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Home » Mentawai Island » Uma: The heart of Mentawai Culture

Uma: The heart of Mentawai Culture

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Overview

Uma is the name for the traditional house built by the indigenous tribal communities of the Mentawai Islands in the province of West Sumatera. Although it looks simple, the Uma is not only important as a place of dwelling, but as a cultural center as well.  

An Uma is typically occupied by 5 to 7 descendants from the same family, following patrilineal lineage. Women living in the Uma are usually from other families, who later moved in with their husbands after marriage. If a woman’s husband dies, and she becomes a widow, she must return to her native Uma where she was born.
 
Headed by a chief and a few elders, the Uma serves many purposes. It functions not only as a place to live, but it is also considered the center of life for the Mentawai Tribes and is used for work, meetings, ceremonies and rituals.
 
Uma houses sit on stilts, and are constructed almost entirely of wood. A number of wooden rods in the core of the house are the main support for the Uma, whose size is determined by how many logs are used in the core. The foundation of the house is made of rock, usually rocks from coral reefs which have proven sturdy and suitable for the foundation. Five types of wood are used in the construction of an Uma, which are white meranti, rattan, bamboo, aloe and coconut wood. The roofs are made of thatched sago leaves, and can last for tens of years. An Uma is built without the use of nails, but instead use wooden pegs, ropes, and interlocking techniques.
 
The Uma has no door, but the front of the house forms into an open porch, which is used as a place to gather, chat and receive visitors by day, and as a bedroom for the men by night. The front of the house also has another section, consisting of a platform with rough floor boards. This area is used as a place of storage for tools such as sharpening stones, axes and knives.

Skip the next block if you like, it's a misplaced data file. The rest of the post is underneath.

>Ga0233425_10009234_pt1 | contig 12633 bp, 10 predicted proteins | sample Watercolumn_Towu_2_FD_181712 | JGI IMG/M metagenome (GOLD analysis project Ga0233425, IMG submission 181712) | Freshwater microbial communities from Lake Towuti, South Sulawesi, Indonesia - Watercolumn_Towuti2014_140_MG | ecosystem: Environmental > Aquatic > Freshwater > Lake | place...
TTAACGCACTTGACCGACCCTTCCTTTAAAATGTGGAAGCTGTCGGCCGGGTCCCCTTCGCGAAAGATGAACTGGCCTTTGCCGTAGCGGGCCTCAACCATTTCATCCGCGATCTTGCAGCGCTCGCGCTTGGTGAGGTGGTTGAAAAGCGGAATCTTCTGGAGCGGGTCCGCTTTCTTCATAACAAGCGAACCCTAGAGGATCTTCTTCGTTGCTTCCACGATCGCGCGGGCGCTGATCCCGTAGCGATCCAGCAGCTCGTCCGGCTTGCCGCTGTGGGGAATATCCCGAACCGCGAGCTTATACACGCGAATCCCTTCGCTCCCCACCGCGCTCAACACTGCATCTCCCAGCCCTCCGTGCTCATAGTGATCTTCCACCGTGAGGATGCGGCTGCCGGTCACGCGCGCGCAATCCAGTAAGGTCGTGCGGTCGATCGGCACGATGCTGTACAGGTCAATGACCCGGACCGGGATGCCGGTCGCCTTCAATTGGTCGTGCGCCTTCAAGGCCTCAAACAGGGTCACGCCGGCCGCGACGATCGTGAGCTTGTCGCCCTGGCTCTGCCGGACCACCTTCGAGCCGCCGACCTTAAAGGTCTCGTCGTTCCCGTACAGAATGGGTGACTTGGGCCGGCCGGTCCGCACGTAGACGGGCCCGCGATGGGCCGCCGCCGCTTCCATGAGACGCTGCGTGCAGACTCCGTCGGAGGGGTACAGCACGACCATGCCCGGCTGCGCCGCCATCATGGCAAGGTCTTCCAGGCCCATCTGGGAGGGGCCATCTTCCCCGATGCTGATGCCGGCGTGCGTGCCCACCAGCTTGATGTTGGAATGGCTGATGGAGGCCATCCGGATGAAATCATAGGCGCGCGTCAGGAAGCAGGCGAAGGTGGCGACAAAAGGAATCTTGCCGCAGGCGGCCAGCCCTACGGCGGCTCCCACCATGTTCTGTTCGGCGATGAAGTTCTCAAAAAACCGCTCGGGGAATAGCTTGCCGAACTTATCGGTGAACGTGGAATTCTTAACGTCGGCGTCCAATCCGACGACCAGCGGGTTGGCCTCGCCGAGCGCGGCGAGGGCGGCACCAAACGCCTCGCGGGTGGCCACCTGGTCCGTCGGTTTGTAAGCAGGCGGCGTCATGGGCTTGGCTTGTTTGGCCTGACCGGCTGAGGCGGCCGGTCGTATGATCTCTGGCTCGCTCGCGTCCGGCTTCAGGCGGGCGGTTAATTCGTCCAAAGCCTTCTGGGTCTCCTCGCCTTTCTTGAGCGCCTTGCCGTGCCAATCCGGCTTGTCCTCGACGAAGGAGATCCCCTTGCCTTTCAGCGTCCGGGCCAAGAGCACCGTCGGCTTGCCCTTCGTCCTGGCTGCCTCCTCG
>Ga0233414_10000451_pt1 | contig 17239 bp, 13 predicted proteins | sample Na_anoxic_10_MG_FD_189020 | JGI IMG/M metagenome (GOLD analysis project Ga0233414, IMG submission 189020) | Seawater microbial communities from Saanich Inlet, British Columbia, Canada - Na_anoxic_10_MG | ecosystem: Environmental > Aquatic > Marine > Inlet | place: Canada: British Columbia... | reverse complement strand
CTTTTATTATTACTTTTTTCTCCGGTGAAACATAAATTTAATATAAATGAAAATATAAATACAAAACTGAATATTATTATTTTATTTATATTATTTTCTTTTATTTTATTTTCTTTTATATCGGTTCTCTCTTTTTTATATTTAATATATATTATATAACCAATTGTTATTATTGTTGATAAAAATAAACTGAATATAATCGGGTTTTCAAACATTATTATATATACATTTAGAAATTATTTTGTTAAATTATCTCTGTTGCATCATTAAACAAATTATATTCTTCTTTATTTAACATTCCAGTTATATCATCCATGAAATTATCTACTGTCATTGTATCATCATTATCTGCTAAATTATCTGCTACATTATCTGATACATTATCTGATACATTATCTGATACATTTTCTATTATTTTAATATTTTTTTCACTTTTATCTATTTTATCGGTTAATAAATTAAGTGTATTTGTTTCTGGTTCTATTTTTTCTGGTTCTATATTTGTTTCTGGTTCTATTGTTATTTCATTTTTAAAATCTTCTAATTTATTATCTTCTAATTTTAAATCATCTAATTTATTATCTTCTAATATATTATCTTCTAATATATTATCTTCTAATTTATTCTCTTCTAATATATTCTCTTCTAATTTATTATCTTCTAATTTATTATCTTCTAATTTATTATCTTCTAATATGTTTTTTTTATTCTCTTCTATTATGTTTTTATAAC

Upon entry into the Uma, the first chamber is used for entertaining guests, and as a venue for meetings and ceremonies. The next chamber is divided into two rooms. The first contains a fireplace and functions as a kitchen. This room is usually also used as the family bedroom. The adjoining room is used as a central hall and place to dance. The floor in this hall is made of wide planks, sanded until they are very smooth, making an excellent surface for dancing. Musical instruments can often also be found in this room. The upper level of the house is used as a second sleeping room, and is made of coconut wood.
 
The first level of the house is approximately one meter from the ground. The contours of the uneven ground are overcome by the pillars upon which the house is built, hence establishing a solid and stable home. The space beneath the house is used as a pigsty.
 
The Uma is decorated with an array of animal skulls on display at the entrance of the main hall. The hanging skulls are believed to invite good fortune, and are also used to signify the number of parties that have been held in that uma.
 
The building of an Uma is a festival in itself, and is accompanied by special rituals and ceremonies celebrating the kinship of the Mentawai Tribes.
 
Aside from the Uma, there are other types of homes built by the Mentawai Tribe, such as the Lalep, and the Rusuk. A lalep is typically the residence of a legitimate married couple, and is sometimes part of an Uma, while a Rusuk is constructed for young children, widows, and those who have been displaced from their homes.
 
Despite its distinct and simple beauty, the existence of the Uma is slowly becoming obsolete. As the Mentawai tribes become more modern,houses are now often built of concrete. Furthermore, the rituals and ceremonies that accompany the building of an Uma are becoming more expensive, discouraging many from embarking on the task. Government policies have also made moves to relocate the Mentawai tribes – another cause for the reduced number of Uma in this day and age.
 
Uma’s are now only found on the island of Siberut, in the villages of Madobak, Ugai, and Matotonan. These villages are home to approximately 178 families from 18 Mentawai tribes occupying about 160 uma. The village of Ugai is about 4-5 hours by boat from the village of Muara Siberut, or about 12 hours by boat from the city of Padang, West Sumatera.

 

Photo Courtesy by Bayu Marthen

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Uma: The heart of Mentawai Culture

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